King County Elections mails ballots for Nov. 7 general election

  • Wednesday, October 18, 2017 10:58am
  • News

King County Elections mailed ballots on Wednesday to nearly 1.3 million registered voters for the Nov. 7 general election. The department estimates a 48 percent voter turnout rate.

“More than half of registered voters won’t show up for this election. That needs to change,” said Julie Wise, Director of King County Elections, in a news release. “This year and every year, help make those important decisions that impact your community. Vote.”

Kent voters will elect a new mayor as well as vote on City Council positions and Kent School Board seats.

Ballots can be returned through the US Postal Service, which requires a first class stamp, or they may be returned to any of the 54 ballot drop boxes open for this election. Ballots must be postmarked by Nov. 7 or returned to a ballot drop box by 8 p.m. on Election Day.

King County voters also will begin receiving their voters’ pamphlet in the mail this week. Voters will receive two voters’ pamphlets, a local one from King County and a state one from the Office of the Secretary of State. Voters’ pamphlets are available online, at Seattle and King County libraries, and at the King County Elections office in Renton.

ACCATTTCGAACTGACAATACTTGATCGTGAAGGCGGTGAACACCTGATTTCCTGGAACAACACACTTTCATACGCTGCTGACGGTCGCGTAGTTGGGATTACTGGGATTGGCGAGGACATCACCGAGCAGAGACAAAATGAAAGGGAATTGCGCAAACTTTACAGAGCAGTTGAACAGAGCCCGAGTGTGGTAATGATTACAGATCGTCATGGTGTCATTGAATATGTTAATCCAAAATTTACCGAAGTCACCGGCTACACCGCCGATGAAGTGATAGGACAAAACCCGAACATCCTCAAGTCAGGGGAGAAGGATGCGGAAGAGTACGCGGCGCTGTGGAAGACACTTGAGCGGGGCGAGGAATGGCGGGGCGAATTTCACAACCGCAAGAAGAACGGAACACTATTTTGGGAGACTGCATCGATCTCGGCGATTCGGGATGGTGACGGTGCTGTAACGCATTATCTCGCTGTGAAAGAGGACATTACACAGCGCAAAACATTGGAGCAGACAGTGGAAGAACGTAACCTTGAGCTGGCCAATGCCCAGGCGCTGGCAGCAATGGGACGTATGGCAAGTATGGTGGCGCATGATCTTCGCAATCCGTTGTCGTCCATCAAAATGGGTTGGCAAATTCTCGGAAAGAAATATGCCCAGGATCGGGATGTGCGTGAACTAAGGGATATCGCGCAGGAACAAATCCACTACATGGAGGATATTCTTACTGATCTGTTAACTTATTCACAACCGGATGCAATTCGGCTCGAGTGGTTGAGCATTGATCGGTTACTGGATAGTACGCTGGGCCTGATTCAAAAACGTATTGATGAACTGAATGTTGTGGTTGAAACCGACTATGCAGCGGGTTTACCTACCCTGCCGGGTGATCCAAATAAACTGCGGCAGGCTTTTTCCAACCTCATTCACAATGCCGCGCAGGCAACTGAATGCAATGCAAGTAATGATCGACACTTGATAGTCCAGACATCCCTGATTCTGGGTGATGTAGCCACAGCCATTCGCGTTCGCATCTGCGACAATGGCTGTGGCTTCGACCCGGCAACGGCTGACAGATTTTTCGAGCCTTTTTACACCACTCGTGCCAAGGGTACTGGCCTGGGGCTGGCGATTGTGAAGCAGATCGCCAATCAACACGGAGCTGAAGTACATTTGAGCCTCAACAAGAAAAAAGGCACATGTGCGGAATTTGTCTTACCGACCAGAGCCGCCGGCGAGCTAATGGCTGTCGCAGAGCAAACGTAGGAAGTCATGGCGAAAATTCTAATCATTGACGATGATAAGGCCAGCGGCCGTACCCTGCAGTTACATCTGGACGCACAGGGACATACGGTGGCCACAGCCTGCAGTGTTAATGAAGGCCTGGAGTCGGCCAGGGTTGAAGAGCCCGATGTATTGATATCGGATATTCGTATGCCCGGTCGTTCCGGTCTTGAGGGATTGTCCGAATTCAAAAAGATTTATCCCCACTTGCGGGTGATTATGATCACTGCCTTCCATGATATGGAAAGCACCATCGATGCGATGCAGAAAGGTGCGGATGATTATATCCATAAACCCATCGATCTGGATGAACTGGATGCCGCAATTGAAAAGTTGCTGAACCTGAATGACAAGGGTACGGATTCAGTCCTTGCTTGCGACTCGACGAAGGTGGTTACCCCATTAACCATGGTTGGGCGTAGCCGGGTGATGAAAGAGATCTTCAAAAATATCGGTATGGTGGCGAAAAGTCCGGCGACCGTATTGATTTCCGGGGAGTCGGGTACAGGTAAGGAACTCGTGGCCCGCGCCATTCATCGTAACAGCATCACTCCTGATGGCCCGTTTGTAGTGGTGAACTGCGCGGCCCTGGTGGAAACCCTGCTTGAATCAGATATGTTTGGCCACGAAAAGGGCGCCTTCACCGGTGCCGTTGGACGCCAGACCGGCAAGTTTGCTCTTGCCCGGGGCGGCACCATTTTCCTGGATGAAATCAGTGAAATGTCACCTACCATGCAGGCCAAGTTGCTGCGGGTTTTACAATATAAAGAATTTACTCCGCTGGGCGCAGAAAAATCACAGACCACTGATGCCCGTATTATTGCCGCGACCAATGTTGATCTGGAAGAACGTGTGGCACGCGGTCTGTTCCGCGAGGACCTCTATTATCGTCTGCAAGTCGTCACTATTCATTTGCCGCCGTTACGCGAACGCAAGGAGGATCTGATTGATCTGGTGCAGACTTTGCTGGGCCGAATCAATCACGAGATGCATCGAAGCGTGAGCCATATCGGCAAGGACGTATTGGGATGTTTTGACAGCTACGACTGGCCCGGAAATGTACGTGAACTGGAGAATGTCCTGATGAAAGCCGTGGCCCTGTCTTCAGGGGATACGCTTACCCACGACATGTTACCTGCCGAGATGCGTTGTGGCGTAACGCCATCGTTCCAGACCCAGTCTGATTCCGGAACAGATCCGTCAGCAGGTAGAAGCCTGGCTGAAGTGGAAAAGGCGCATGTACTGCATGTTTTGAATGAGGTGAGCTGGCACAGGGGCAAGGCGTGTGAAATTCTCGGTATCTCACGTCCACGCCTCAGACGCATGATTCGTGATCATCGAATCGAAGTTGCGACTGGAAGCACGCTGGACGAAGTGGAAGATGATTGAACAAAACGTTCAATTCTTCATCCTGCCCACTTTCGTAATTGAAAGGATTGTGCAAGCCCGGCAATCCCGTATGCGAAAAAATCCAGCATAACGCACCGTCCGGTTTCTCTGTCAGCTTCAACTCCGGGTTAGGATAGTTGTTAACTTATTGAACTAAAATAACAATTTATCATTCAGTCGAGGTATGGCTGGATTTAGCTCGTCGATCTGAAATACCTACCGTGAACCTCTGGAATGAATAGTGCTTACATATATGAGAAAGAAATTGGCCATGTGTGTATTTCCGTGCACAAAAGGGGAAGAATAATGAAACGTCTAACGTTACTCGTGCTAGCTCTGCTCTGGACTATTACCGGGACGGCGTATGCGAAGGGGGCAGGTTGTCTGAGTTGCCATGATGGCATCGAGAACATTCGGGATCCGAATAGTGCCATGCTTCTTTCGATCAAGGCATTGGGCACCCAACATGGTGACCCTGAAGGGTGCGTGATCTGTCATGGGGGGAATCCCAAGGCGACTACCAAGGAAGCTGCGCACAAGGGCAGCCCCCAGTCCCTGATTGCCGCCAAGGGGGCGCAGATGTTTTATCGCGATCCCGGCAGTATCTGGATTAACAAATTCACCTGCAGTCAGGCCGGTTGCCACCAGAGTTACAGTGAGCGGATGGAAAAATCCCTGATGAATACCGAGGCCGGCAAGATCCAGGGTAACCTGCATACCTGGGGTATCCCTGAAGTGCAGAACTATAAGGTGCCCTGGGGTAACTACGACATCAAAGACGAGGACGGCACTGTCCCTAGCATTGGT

King County citizens not registered to vote in Washington can register in person through 4:30 p.m. on Monday, Oct. 30 at the King County Elections office in Renton or at the Voter Registration Annex downtown.

Voters who don’t receive a ballot by Oct. 23 or who have questions should call King County Elections at 206-296-VOTE (8683).

More in News

Kent Police board Metro bus in search for boy with gun

Teen not found in Wednesday incident after spotted with gun

Reminder: Highway 167 to close overnight in Kent June 25-28

Between South 212th Street and 84th Avenue exits

Career fair at SHAG Tuesday in Tukwila

A variety of open positions are available, bring your resume and references.

New on the block: a mystical creature takes wing

The Guardian is latest public art sculpture on display in downtown Kent

After Seattle’s controversial employee head tax was repealed, King County Executive Dow Constantine wants to bond against existing tax revenues to generate $100 million for affordable housing. Photo by Joe Mabel/Wikipedia Commons
County executive proposes $100 million affordable housing bond

The money was already coming, but Constantine wants to speed up the process.

Kent City Council OKs $2 million for Puget Sound Gateway project

Extension of SR 509 to I-5 between Kent, SeaTac

Kent Police arrest man for fatal shooting of woman on West Hill

18-year-old Des Moines woman found Saturday along wooded trail

Most Read